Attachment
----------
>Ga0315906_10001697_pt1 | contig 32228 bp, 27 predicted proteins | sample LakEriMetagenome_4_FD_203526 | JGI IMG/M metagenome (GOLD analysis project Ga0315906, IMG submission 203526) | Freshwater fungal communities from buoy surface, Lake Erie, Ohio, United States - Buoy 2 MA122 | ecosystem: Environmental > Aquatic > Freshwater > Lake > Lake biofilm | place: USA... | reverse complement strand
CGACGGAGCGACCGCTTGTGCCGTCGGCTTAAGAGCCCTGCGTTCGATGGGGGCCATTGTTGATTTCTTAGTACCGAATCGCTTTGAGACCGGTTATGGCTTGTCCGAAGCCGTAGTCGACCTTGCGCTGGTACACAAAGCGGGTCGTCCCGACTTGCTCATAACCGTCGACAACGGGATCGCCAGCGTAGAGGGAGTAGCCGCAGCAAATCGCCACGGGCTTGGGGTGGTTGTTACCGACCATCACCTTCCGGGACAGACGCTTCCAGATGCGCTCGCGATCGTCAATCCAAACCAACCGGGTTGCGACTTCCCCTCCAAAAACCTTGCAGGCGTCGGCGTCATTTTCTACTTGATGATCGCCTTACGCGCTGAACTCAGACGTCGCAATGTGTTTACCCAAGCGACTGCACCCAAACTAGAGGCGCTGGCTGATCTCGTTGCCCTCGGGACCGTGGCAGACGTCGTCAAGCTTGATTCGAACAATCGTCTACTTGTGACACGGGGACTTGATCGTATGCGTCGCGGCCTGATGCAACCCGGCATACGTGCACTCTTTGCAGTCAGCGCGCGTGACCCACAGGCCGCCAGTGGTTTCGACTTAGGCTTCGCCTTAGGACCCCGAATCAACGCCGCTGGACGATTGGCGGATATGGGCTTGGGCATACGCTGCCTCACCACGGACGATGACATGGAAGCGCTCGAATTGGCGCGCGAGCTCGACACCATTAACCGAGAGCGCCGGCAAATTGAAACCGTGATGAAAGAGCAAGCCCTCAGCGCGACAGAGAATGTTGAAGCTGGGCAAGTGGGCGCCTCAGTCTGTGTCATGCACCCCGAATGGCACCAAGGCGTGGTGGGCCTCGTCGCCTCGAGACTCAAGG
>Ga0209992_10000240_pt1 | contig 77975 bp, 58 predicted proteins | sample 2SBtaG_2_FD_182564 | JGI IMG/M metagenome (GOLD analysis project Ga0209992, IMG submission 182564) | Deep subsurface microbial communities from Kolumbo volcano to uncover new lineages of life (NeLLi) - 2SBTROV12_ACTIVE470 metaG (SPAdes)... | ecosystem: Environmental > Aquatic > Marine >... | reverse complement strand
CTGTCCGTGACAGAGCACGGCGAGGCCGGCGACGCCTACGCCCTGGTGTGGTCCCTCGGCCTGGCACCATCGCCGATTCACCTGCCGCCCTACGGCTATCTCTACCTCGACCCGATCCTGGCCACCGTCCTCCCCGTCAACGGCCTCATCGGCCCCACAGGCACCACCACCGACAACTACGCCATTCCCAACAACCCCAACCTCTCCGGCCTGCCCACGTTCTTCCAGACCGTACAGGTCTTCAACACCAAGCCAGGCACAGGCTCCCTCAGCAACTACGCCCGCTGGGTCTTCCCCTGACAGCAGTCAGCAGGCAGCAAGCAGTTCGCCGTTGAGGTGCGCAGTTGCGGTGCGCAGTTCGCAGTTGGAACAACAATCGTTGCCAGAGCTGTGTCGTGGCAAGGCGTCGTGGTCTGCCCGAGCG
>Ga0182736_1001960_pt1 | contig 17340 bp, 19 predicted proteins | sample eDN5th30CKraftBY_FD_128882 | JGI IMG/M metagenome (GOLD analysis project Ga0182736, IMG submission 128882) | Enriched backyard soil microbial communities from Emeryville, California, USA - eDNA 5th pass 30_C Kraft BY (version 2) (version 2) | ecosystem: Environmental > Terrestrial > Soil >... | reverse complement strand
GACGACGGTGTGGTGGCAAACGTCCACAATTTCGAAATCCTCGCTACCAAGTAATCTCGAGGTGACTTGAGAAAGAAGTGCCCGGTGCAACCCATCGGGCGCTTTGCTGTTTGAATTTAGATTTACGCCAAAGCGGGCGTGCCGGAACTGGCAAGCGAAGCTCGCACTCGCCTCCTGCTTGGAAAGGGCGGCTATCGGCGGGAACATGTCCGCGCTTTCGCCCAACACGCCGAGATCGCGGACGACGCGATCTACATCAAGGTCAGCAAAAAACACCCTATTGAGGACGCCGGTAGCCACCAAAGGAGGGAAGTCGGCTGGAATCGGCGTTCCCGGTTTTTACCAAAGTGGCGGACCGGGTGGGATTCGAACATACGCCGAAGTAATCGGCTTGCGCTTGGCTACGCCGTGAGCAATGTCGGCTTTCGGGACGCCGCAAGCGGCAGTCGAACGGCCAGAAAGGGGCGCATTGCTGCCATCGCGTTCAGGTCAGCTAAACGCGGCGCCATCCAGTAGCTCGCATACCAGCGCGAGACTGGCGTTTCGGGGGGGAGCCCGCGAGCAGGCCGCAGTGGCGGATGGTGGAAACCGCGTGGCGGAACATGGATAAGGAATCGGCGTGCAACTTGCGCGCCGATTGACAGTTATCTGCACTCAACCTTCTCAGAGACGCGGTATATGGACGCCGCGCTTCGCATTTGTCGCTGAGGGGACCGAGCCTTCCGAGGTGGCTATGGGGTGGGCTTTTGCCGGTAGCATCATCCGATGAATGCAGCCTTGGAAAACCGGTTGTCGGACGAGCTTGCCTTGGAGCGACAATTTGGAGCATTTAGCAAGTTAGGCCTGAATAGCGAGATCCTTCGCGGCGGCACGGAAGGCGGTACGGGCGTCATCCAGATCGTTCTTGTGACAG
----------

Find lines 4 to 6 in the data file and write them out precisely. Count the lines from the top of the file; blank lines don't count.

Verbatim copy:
CTGTCCGTGACAGAGCACGGCGAGGCCGGCGACGCCTACGCCCTGGTGTGGTCCCTCGGCCTGGCACCATCGCCGATTCACCTGCCGCCCTACGGCTATCTCTACCTCGACCCGATCCTGGCCACCGTCCTCCCCGTCAACGGCCTCATCGGCCCCACAGGCACCACCACCGACAACTACGCCATTCCCAACAACCCCAACCTCTCCGGCCTGCCCACGTTCTTCCAGACCGTACAGGTCTTCAACACCAAGCCAGGCACAGGCTCCCTCAGCAACTACGCCCGCTGGGTCTTCCCCTGACAGCAGTCAGCAGGCAGCAAGCAGTTCGCCGTTGAGGTGCGCAGTTGCGGTGCGCAGTTCGCAGTTGGAACAACAATCGTTGCCAGAGCTGTGTCGTGGCAAGGCGTCGTGGTCTGCCCGAGCG
>Ga0182736_1001960_pt1 | contig 17340 bp, 19 predicted proteins | sample eDN5th30CKraftBY_FD_128882 | JGI IMG/M metagenome (GOLD analysis project Ga0182736, IMG submission 128882) | Enriched backyard soil microbial communities from Emeryville, California, USA - eDNA 5th pass 30_C Kraft BY (version 2) (version 2) | ecosystem: Environmental > Terrestrial > Soil >... | reverse complement strand
GACGACGGTGTGGTGGCAAACGTCCACAATTTCGAAATCCTCGCTACCAAGTAATCTCGAGGTGACTTGAGAAAGAAGTGCCCGGTGCAACCCATCGGGCGCTTTGCTGTTTGAATTTAGATTTACGCCAAAGCGGGCGTGCCGGAACTGGCAAGCGAAGCTCGCACTCGCCTCCTGCTTGGAAAGGGCGGCTATCGGCGGGAACATGTCCGCGCTTTCGCCCAACACGCCGAGATCGCGGACGACGCGATCTACATCAAGGTCAGCAAAAAACACCCTATTGAGGACGCCGGTAGCCACCAAAGGAGGGAAGTCGGCTGGAATCGGCGTTCCCGGTTTTTACCAAAGTGGCGGACCGGGTGGGATTCGAACATACGCCGAAGTAATCGGCTTGCGCTTGGCTACGCCGTGAGCAATGTCGGCTTTCGGGACGCCGCAAGCGGCAGTCGAACGGCCAGAAAGGGGCGCATTGCTGCCATCGCGTTCAGGTCAGCTAAACGCGGCGCCATCCAGTAGCTCGCATACCAGCGCGAGACTGGCGTTTCGGGGGGGAGCCCGCGAGCAGGCCGCAGTGGCGGATGGTGGAAACCGCGTGGCGGAACATGGATAAGGAATCGGCGTGCAACTTGCGCGCCGATTGACAGTTATCTGCACTCAACCTTCTCAGAGACGCGGTATATGGACGCCGCGCTTCGCATTTGTCGCTGAGGGGACCGAGCCTTCCGAGGTGGCTATGGGGTGGGCTTTTGCCGGTAGCATCATCCGATGAATGCAGCCTTGGAAAACCGGTTGTCGGACGAGCTTGCCTTGGAGCGACAATTTGGAGCATTTAGCAAGTTAGGCCTGAATAGCGAGATCCTTCGCGGCGGCACGGAAGGCGGTACGGGCGTCATCCAGATCGTTCTTGTGACAG